Cast: Lily James, Richard Madden, Cate Blanchett, Helena Bonham Carter
Director: Kenneth Branagh
I am not really a fan of fairytales. To begin with, the entire concept of a Prince Charming coming to the rescue of a damsel in distress doesn't really sit well with our modern times and their values. The lets-take-it-in-our-hands Disney heroines of Frozen or Brave are what we are more in sync with, or even the revisionist Maleficent where Angelina Jolie gave a heart and a back story to the evil queen of The Sleeping Beauty.
But in the midst of such revisionist tales crammed full of pop culture reference lands the classic Cinderella, traditional to its core and embracing its fairytale origins. And you know what, this blast from the past is refreshingly fun. It may look schmaltzy in the beginning, but it gradually wins you over with its mix of fairytale, romance, some heart-pounding moments and the belief that the world is a better place with love, kindness and a little bit of magic.
Director Kenneth Branagh, who earned his stripes doing Shakespeare, sprinkles enough star dust on the film to make it enchanting for its target audience - young girls and their mothers. The men can tag along for some good, old fashioned nostalgia.
A quick run through the familiar and loved fairytale: Ella (Lily James of Downton Abbey) is the darling daughter of a trader and his wife who believes in magic and love. Then, one day, her mother dies of the disease most Disney parents suffer from - just keeling over without losing their youth and good looks. They just get enough time in-between to tell their beloved child a key life lesson.
Helena Bonham Carter's campy fairy godmother is one of the highlights of the film.
In the case of Ella's mother, it is, "Never lose courage and be kind." Young Ella grows believing and practicing this maxim. The father, meanwhile, marries again. Lady Tremaine (Cate Blanchett) arrives as the evil stepmother with two moronic, ugly daughters in tow, Anastasia (Holliday Grainger) and Drisella (Sophie McShera, Downton Abbey again).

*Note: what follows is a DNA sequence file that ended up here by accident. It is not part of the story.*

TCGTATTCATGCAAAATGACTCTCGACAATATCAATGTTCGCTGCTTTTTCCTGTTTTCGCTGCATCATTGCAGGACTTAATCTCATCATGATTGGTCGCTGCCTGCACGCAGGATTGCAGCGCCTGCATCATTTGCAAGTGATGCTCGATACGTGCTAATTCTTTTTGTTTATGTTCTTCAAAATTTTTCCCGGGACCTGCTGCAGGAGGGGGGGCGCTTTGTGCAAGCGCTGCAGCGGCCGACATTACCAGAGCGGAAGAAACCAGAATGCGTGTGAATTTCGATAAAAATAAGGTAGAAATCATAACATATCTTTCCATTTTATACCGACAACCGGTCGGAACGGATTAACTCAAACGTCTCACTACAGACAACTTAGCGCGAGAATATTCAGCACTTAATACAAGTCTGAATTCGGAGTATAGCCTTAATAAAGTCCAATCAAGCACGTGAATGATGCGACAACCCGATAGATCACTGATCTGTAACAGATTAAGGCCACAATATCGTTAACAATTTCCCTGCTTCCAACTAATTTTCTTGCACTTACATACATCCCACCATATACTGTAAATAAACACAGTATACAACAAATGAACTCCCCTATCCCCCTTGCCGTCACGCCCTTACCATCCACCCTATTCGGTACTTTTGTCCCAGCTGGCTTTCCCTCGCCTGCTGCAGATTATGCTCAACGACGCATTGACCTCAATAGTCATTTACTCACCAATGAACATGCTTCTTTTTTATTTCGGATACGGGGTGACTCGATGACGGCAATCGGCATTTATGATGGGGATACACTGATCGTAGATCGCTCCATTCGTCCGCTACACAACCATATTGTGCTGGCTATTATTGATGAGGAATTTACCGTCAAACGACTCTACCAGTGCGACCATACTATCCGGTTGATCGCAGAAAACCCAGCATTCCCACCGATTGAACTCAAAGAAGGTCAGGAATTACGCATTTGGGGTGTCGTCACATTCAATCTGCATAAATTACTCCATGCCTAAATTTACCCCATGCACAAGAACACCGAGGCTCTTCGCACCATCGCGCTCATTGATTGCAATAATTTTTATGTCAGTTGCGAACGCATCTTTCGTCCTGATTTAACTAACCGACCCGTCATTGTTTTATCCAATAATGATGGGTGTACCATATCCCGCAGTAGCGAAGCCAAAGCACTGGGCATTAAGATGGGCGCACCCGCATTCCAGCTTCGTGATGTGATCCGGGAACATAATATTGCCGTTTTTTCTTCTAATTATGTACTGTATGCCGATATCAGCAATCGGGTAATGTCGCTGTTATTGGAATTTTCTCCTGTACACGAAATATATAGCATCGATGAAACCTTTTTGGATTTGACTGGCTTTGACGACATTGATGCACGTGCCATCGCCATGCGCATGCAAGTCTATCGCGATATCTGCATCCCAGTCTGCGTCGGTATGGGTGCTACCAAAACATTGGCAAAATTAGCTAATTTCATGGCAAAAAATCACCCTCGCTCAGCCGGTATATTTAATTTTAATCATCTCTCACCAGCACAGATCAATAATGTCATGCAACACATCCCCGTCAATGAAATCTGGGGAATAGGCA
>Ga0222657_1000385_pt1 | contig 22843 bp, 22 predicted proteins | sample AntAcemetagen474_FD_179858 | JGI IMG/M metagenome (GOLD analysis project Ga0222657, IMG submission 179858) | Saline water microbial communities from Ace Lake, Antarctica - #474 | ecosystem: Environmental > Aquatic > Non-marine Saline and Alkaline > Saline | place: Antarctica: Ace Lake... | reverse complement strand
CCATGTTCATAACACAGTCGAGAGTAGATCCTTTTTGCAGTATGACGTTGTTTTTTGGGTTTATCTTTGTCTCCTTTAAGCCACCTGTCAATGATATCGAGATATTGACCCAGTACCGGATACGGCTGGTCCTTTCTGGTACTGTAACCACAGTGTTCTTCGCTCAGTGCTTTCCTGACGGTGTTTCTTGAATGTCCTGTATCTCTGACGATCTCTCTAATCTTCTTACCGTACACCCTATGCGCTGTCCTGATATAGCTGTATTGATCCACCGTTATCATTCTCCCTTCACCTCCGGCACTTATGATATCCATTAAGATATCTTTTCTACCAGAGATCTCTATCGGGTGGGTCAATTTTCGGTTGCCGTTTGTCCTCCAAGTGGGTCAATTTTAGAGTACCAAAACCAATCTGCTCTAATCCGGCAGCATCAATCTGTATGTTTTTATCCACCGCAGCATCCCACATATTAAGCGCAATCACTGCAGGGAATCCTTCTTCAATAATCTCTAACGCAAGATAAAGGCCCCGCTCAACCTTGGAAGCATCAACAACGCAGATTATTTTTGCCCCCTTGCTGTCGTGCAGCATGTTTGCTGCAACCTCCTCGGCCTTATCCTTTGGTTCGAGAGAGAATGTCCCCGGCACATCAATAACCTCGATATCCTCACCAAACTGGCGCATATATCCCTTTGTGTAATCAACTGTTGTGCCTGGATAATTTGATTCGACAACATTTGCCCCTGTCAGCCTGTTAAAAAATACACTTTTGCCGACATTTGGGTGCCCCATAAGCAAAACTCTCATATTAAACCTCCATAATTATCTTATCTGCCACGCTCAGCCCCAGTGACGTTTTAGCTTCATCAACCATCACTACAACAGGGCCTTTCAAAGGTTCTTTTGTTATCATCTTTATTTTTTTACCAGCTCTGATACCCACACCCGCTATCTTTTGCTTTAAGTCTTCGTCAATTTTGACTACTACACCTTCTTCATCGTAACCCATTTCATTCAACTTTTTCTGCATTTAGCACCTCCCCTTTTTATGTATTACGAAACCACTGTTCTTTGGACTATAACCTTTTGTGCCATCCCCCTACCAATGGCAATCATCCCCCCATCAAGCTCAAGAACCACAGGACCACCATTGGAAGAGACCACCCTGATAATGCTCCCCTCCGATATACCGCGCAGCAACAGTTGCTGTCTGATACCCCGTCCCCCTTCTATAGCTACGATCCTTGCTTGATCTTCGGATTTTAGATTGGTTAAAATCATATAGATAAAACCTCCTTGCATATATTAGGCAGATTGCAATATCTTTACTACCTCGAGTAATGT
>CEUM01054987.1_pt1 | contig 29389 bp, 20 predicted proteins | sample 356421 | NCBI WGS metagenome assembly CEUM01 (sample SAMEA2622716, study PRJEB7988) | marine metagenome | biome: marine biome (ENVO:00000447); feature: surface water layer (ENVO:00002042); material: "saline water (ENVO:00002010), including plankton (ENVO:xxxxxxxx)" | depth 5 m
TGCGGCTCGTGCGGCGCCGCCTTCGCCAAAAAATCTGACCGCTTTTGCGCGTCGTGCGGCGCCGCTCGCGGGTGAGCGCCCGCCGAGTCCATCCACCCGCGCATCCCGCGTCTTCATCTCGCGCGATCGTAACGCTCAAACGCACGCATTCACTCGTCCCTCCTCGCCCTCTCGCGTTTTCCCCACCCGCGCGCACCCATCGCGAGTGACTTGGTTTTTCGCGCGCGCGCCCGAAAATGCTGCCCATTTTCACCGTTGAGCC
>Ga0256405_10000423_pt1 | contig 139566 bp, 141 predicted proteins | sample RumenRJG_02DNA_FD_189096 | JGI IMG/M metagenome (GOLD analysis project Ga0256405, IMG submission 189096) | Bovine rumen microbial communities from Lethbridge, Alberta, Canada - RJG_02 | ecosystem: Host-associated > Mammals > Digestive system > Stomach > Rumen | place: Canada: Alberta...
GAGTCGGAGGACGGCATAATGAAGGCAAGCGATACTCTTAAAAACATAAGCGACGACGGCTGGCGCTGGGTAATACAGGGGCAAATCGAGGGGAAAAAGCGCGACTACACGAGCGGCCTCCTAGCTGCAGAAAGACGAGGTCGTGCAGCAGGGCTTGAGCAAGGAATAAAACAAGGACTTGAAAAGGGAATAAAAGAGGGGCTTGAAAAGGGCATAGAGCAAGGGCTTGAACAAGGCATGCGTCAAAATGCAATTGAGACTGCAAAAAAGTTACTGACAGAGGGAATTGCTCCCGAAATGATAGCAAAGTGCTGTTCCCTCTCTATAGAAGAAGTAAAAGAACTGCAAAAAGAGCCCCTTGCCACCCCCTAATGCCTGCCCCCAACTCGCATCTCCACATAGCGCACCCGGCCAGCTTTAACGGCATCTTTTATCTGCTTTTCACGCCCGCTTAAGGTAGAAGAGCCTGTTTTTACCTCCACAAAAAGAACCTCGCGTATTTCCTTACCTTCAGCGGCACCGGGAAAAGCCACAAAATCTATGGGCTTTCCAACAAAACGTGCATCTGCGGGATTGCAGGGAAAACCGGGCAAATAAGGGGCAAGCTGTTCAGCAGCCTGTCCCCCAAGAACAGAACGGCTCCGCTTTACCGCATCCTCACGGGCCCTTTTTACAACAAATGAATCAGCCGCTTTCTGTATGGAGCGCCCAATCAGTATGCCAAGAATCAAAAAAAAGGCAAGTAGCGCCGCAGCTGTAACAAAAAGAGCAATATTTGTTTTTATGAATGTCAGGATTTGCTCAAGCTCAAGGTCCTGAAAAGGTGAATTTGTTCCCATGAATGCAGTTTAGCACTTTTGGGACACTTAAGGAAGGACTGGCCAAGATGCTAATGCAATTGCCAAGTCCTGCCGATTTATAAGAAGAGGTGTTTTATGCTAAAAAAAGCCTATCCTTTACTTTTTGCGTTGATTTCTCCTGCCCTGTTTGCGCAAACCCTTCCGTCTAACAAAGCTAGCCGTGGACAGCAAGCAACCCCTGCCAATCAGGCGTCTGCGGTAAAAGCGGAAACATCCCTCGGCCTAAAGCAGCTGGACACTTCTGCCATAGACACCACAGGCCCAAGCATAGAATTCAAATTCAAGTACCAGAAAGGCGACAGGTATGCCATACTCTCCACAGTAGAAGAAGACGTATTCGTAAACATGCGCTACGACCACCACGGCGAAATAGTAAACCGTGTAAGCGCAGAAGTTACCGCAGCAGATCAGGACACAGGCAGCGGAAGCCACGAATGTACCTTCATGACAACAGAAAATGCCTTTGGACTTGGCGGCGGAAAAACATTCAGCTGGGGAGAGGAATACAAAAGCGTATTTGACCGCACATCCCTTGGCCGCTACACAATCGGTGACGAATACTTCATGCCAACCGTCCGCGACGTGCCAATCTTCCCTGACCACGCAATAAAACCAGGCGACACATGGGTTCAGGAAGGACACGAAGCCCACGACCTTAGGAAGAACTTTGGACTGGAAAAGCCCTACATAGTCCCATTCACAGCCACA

The father dies on a business trip abroad and the evil stepmother reduces Ella to a scullery maid who has to live in the attic (though we must say this particular attic is no place of misery). She is also viciously renamed Cinderella by the trio.
And then, one day, she meets the Prince (Richard Madden, Game of Thrones) deep inside the forest. While she is just working off her rage on a steed, he and his men are in hot pursuit of a stag. She convinces him to let the stag go and the prince, who introduces himself as an apprentice working at the palace, loses his heart to her.
This prince has troubles of his own. His father (Derek Jacobi) and a scheming grand duke (Stellan Skarsgard) want him to marry a princess to strengthen the kingdom but the prince's heart is with Cinderella.
A ball follows to which all maidens in the kingdom are invited, where the prince will choose his bride. Cue the refusal of Tremaine to take Cinderella to the ball and the entry of the fairy godmother. Love follows as does the curious case of glass slipper which will only fit Cinderella.
Shot in the live action format, the film is beautiful and resplendent with colours. Some of the scenes - especially Cinderella's transformation into a Princess with a pumpkin coach and repetile footmen -- are nothing short of magic. Don't miss the beautiful gown or the epic splendour of the ball either.
Cinderella's gown in the film reflects 50 shades of blue.
James plays Cinderella as someone who is inherently good and believes in kindness. She has a voice of her own and is not afraid to use it. She does not meet the Prince at the ball for the first time but in a forest where he can see her for the woman she is, without any magic at play.
Carter as the campy, slightly off-kilter fairy godmother is a refreshing change from the creature of magic we expect. The piece de resistance is, of course, Blanchett as the evil stepmother. A woman who could be manipulative and vicious but mostly has her reasons. She has loved and lost and is now looking at destitution, and she is damned if she will go down without a fight.
Full marks to Branagh for giving so many layers to the known tale and making us look at it as so much more than just a bedtime story.